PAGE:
Fear can be an extremely toxic emotion at times. It can keep us locked in place, unable to think and incapable of taking action. “The mind-killer.” It is a “little death” that kills us slowly with each passing day, eventually bringing “total obliteration” to any chance of happiness.
If you wish to be a happy, well-paid freelance writer nothing you think or do should be from a place of FEAR! Don’t take a job because you’re afraid of not having enough money. Don’t stay at a job you have because you’re fearful of what could happen without it. I’ve made decisions while mentally being in both places. Take it from me — the only thing acting through fear does is leave you an anxious, unhappy mess!
Anything you do should be with the belief that (1) you deserve happiness (2) the actions are steps in the direction of your personal happiness and (3) everything is always working in your favor.
3.) Reject emotional manipulation
This subject definitely deserves — and will get! — its own blog post in the future. Some people genuinely do believe that they should get the best possible writers for the job while also aiming to pay these people peanuts. To justify these antics, the would-be clients might use forms of manipulation.
These people say things like, “Don’t expect to get rich doing this!” or “We intend to pay more in the future…” These are HIGHLY manipulative statements, but for two different reasons.
“Don’t expect to get rich doing this!” =“Don’t expect me to pay you more than this paltry amount!”
“We intend to pay more in the future…” = We can’t afford to pay you, please feel sorry for us and accept less!”
The first statement attacks your aspirations and figuratively knocks you down a few pegs. Meanwhile the second offers no explicit promises while triggering your sense of compassion.
Many writers are sensitive, compassionate people by nature. Some are even prone to searching for fault within rather than rejecting emotionally abusive or manipulative remarks by current or potential employers. Ridding one’s self of this type of mentality is CRUCIAL if you ever want to be treated with the respect you deserve.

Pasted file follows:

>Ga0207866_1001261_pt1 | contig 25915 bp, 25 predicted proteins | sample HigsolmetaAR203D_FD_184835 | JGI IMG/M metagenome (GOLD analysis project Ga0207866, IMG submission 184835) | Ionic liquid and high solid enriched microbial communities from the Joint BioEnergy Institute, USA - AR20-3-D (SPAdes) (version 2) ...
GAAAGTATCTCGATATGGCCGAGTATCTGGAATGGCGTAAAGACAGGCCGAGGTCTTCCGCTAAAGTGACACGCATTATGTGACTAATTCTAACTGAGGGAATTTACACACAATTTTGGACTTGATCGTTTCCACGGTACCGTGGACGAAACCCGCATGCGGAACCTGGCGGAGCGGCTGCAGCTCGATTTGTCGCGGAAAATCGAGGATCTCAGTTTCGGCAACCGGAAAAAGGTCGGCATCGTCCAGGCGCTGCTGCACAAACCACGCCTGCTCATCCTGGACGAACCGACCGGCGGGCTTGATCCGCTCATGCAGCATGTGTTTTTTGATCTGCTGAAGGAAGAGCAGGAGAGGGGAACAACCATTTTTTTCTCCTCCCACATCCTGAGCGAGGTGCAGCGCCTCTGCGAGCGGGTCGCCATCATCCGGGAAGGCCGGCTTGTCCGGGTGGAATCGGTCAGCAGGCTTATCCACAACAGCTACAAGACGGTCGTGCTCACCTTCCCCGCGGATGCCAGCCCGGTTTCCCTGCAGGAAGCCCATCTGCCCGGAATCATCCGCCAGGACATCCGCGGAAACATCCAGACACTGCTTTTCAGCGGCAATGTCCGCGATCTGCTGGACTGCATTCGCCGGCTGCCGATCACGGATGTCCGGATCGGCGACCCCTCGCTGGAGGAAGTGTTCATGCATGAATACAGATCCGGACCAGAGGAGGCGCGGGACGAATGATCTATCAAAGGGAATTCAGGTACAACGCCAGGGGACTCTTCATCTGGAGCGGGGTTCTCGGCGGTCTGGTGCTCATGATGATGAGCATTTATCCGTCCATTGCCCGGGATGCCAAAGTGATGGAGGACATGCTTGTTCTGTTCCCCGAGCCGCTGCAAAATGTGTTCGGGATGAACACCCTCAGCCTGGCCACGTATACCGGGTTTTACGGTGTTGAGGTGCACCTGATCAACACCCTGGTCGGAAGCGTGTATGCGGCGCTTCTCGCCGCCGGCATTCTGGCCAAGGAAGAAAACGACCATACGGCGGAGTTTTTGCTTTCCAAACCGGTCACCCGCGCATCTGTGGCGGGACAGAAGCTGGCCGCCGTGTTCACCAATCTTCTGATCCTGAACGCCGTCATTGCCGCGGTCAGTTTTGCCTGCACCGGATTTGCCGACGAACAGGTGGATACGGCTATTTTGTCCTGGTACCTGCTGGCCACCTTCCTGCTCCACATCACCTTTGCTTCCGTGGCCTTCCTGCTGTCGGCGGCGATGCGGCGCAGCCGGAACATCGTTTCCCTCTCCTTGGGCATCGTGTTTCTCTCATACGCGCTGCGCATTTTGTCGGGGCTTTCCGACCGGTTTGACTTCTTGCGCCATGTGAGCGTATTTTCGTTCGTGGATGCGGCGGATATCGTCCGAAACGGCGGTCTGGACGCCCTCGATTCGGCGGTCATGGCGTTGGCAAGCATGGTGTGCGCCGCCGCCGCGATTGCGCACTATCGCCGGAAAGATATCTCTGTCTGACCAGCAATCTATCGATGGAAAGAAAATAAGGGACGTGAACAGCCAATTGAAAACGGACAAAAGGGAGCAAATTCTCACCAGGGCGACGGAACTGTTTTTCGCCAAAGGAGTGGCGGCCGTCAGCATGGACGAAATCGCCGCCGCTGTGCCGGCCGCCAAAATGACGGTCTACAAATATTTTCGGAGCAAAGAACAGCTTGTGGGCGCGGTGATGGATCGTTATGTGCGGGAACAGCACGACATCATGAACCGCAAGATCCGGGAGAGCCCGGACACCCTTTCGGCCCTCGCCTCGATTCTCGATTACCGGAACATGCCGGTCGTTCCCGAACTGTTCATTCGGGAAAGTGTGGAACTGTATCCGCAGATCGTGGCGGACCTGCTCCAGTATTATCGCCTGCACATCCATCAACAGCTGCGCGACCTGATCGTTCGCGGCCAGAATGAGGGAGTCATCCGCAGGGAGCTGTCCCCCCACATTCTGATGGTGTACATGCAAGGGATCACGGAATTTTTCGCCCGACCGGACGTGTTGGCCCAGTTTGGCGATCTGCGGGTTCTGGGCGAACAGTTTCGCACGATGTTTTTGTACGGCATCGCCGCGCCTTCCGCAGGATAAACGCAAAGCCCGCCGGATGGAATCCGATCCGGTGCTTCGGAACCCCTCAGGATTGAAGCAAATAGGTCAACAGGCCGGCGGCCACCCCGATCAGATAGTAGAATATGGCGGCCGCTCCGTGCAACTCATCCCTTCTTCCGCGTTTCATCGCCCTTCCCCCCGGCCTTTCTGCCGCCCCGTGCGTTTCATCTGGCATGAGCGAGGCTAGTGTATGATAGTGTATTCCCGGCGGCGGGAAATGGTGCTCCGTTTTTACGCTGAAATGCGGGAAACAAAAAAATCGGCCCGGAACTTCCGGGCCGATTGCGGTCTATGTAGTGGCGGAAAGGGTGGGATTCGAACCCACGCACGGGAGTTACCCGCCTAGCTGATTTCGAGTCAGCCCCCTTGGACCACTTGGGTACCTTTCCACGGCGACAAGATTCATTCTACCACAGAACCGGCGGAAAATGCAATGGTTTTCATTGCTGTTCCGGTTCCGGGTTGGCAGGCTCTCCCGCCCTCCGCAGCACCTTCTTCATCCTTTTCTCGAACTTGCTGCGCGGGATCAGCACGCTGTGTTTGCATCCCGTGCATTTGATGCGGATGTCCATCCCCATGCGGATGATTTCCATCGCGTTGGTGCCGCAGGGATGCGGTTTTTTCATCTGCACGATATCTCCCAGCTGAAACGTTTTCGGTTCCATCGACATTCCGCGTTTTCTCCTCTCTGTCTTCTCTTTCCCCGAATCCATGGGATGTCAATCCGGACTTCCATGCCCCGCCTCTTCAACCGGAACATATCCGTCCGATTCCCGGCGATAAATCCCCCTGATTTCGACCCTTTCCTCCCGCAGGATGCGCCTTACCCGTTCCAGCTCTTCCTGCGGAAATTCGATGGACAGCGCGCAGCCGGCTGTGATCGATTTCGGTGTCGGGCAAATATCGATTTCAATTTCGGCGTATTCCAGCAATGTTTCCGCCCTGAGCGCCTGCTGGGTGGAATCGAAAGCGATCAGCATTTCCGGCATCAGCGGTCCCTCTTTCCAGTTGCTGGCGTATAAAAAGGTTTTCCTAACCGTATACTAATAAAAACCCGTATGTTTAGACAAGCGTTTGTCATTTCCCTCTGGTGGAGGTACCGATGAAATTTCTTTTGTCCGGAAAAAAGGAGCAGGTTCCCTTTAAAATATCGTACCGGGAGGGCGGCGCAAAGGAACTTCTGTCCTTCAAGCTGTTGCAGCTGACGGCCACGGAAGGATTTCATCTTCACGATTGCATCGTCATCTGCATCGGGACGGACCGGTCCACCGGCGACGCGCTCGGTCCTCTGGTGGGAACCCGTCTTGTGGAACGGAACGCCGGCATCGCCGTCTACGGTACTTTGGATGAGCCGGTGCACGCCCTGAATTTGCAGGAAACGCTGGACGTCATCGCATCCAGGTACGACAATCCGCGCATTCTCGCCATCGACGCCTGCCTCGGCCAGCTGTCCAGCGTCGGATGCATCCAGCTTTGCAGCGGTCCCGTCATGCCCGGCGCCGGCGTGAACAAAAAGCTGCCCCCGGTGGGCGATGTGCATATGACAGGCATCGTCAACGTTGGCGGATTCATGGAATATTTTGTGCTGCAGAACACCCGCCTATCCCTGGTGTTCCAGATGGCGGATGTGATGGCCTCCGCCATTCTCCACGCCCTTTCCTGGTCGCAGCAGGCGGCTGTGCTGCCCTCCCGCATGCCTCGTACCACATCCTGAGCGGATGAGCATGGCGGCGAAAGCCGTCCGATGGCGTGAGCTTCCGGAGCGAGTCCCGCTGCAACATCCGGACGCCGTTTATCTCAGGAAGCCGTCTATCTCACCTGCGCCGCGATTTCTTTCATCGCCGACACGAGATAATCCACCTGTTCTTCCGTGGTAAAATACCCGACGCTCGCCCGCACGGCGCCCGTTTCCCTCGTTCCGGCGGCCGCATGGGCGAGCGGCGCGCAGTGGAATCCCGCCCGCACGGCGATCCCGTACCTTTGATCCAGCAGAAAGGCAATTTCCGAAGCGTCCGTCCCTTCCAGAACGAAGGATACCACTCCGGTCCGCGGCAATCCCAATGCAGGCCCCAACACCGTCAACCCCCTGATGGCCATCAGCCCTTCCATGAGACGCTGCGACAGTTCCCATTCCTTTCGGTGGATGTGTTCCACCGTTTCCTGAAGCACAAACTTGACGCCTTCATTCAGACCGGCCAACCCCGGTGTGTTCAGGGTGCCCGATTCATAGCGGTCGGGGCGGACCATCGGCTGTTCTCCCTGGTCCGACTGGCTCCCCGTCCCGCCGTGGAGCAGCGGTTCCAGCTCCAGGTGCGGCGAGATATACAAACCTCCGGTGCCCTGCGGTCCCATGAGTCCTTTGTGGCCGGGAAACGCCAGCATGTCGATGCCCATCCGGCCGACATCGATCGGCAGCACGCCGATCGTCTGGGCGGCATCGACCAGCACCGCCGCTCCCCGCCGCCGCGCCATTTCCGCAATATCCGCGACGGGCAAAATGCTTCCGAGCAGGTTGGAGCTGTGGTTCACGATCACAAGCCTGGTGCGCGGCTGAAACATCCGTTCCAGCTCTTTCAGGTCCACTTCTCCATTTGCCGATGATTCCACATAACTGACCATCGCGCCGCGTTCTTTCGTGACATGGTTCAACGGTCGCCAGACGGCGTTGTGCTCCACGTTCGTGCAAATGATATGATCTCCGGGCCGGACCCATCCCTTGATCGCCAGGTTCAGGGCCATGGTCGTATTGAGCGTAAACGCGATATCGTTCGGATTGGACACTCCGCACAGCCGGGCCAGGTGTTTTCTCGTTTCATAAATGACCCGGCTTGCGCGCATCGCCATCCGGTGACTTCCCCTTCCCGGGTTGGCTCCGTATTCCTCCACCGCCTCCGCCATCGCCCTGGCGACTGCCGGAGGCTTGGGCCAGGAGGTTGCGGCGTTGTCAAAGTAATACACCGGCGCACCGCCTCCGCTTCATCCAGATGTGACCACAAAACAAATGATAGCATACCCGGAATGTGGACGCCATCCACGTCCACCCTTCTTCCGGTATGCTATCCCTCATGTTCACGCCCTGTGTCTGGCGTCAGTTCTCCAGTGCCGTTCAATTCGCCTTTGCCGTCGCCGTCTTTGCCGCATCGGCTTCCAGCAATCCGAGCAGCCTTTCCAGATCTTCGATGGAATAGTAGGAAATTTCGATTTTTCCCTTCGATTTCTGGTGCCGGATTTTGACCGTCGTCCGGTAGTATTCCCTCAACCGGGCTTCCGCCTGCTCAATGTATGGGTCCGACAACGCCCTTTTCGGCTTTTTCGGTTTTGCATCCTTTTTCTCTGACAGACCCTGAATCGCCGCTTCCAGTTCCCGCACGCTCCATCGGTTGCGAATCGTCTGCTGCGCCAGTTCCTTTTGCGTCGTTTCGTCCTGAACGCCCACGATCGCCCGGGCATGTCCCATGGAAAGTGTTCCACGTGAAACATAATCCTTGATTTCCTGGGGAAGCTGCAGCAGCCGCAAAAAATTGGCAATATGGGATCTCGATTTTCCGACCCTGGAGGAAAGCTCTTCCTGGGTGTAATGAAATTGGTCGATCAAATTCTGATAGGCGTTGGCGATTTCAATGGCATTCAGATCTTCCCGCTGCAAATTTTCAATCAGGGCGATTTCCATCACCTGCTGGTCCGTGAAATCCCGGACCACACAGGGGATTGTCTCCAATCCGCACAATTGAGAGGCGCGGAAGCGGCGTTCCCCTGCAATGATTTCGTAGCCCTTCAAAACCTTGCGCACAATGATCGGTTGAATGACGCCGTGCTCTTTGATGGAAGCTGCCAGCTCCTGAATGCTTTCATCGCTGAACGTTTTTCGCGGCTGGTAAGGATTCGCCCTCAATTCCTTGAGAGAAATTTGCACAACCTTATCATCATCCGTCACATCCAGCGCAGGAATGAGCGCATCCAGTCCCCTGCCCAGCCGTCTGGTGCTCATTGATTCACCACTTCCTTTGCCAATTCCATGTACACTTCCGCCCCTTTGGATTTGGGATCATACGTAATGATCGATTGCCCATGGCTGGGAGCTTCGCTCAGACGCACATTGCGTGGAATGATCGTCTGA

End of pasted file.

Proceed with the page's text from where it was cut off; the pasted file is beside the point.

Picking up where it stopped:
4.) Make positive thinking a life-long habit
Finally, to bring it all the way to self-fulling prophecies, Psychology Today’s Kaufman notes that writers are “just as susceptible” as anyone else:
If you believe your project is strong and feel confident about it, you will probably write a strong, confident letter…If, by contrast, you are uncertain about your project and its merits, you may have trouble writing an upbeat, engaging letter.”
It all comes down putting to “faith in your project and yourself” as “enthusiasm is contagious.” If you are a confident individual who believes in his or herself, you cannot help but convey that strong belief in EVERYTHING you do. It comes across in how you write. It’s easy to see in your cover letters. Even your resume can scream, “I am totally awesome!”
You have faith that you deserve fair compensation, and so you strive to be paid fairly no matter what. Guess what happens? As you ceaselessly maintain that faith in yourself and your desire to become well-paid, you begin to think and act in ways that move you toward that outcome!
Positivity, which research shows can be a powerful ally in getting what you want, shouldn’t be solely about your freelance writing career. It should touch every aspect of your life. You don’t have to walk around with a smile plastered on your face 24/7. Instead, your instinct should always be to look for the best possible outcome rather than anticipating the worst.
Remember, what you think today will often shape your tomorrow…and how you handle it!